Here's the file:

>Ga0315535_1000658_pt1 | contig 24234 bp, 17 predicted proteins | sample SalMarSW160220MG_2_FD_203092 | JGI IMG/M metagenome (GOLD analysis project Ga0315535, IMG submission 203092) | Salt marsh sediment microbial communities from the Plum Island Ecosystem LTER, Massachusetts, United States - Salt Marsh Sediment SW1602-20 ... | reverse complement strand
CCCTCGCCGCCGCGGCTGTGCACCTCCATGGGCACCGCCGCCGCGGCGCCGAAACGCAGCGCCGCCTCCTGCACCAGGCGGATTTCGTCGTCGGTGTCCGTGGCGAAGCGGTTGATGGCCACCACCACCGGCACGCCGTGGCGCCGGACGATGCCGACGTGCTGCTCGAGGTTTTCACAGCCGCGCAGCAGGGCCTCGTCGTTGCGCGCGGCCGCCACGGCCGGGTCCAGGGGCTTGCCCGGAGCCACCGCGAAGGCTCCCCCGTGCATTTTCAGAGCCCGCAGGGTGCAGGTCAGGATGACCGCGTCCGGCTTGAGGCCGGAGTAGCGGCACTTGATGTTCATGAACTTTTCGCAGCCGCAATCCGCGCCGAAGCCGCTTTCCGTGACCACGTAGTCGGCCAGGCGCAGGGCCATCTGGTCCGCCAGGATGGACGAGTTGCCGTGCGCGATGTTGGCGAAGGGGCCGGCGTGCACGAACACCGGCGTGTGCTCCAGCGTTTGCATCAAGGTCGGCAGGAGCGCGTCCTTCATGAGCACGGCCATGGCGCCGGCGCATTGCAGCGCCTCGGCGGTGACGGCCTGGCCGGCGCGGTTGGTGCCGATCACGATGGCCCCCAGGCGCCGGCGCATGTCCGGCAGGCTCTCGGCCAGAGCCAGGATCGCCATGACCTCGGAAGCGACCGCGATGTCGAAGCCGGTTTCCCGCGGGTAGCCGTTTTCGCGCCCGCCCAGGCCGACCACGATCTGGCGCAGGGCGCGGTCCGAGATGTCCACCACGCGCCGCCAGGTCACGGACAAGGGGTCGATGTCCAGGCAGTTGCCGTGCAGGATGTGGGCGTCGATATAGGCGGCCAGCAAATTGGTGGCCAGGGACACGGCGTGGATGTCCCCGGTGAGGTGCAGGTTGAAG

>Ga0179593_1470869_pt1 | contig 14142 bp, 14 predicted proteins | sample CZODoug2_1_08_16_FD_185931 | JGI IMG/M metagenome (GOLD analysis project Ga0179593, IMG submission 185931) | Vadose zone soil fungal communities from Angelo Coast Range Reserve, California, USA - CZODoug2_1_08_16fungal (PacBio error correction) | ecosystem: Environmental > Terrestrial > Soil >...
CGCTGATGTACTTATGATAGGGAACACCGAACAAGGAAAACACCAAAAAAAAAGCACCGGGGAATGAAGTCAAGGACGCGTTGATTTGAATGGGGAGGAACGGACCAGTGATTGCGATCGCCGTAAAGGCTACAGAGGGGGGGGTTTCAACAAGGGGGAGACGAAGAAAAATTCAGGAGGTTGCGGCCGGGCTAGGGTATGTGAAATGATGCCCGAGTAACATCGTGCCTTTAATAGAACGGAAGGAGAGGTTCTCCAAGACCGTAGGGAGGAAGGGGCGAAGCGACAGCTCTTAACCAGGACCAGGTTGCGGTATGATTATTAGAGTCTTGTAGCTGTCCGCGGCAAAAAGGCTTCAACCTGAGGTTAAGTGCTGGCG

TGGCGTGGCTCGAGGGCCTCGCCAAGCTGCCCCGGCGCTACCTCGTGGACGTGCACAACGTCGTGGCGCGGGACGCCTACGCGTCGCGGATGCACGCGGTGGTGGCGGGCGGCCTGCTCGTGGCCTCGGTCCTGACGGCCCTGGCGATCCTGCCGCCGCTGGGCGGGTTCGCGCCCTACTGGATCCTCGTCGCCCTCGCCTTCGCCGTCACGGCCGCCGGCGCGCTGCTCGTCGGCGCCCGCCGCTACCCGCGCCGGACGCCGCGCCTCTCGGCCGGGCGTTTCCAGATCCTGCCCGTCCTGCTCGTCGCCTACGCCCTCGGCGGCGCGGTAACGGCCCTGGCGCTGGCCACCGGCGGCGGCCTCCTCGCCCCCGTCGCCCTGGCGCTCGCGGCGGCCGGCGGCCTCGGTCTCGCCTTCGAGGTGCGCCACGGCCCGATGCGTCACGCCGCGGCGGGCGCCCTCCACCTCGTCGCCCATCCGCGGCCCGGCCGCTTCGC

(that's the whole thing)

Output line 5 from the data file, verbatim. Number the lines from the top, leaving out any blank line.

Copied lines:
TGGCGTGGCTCGAGGGCCTCGCCAAGCTGCCCCGGCGCTACCTCGTGGACGTGCACAACGTCGTGGCGCGGGACGCCTACGCGTCGCGGATGCACGCGGTGGTGGCGGGCGGCCTGCTCGTGGCCTCGGTCCTGACGGCCCTGGCGATCCTGCCGCCGCTGGGCGGGTTCGCGCCCTACTGGATCCTCGTCGCCCTCGCCTTCGCCGTCACGGCCGCCGGCGCGCTGCTCGTCGGCGCCCGCCGCTACCCGCGCCGGACGCCGCGCCTCTCGGCCGGGCGTTTCCAGATCCTGCCCGTCCTGCTCGTCGCCTACGCCCTCGGCGGCGCGGTAACGGCCCTGGCGCTGGCCACCGGCGGCGGCCTCCTCGCCCCCGTCGCCCTGGCGCTCGCGGCGGCCGGCGGCCTCGGTCTCGCCTTCGAGGTGCGCCACGGCCCGATGCGTCACGCCGCGGCGGGCGCCCTCCACCTCGTCGCCCATCCGCGGCCCGGCCGCTTCGC